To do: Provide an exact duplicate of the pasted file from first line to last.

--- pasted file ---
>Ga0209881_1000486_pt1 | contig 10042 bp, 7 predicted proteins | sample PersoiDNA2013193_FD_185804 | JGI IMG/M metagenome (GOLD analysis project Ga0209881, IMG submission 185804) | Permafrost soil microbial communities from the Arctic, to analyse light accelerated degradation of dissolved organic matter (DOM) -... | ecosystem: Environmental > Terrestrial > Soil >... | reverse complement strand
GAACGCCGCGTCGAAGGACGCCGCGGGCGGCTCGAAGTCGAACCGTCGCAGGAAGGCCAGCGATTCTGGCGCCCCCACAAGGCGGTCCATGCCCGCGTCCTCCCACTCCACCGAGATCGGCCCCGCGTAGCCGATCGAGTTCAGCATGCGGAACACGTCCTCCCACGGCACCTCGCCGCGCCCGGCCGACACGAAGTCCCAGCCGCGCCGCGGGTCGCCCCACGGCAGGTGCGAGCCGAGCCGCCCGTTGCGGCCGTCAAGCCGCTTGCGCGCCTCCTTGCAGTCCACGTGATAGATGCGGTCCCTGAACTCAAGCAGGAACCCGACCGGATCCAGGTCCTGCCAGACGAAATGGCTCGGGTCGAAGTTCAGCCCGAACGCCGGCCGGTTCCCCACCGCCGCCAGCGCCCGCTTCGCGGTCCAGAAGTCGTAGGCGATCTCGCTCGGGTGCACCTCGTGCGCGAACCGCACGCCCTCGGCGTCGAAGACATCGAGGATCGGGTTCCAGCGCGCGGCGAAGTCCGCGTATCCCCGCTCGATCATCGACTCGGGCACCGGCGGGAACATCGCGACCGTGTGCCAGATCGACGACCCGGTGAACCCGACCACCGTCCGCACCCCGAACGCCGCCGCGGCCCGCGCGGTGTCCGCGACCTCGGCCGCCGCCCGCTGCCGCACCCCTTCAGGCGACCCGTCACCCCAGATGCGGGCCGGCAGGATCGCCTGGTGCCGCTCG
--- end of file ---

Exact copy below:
>Ga0209881_1000486_pt1 | contig 10042 bp, 7 predicted proteins | sample PersoiDNA2013193_FD_185804 | JGI IMG/M metagenome (GOLD analysis project Ga0209881, IMG submission 185804) | Permafrost soil microbial communities from the Arctic, to analyse light accelerated degradation of dissolved organic matter (DOM) -... | ecosystem: Environmental > Terrestrial > Soil >... | reverse complement strand
GAACGCCGCGTCGAAGGACGCCGCGGGCGGCTCGAAGTCGAACCGTCGCAGGAAGGCCAGCGATTCTGGCGCCCCCACAAGGCGGTCCATGCCCGCGTCCTCCCACTCCACCGAGATCGGCCCCGCGTAGCCGATCGAGTTCAGCATGCGGAACACGTCCTCCCACGGCACCTCGCCGCGCCCGGCCGACACGAAGTCCCAGCCGCGCCGCGGGTCGCCCCACGGCAGGTGCGAGCCGAGCCGCCCGTTGCGGCCGTCAAGCCGCTTGCGCGCCTCCTTGCAGTCCACGTGATAGATGCGGTCCCTGAACTCAAGCAGGAACCCGACCGGATCCAGGTCCTGCCAGACGAAATGGCTCGGGTCGAAGTTCAGCCCGAACGCCGGCCGGTTCCCCACCGCCGCCAGCGCCCGCTTCGCGGTCCAGAAGTCGTAGGCGATCTCGCTCGGGTGCACCTCGTGCGCGAACCGCACGCCCTCGGCGTCGAAGACATCGAGGATCGGGTTCCAGCGCGCGGCGAAGTCCGCGTATCCCCGCTCGATCATCGACTCGGGCACCGGCGGGAACATCGCGACCGTGTGCCAGATCGACGACCCGGTGAACCCGACCACCGTCCGCACCCCGAACGCCGCCGCGGCCCGCGCGGTGTCCGCGACCTCGGCCGCCGCCCGCTGCCGCACCCCTTCAGGCGACCCGTCACCCCAGATGCGGGCCGGCAGGATCGCCTGGTGCCGCTCG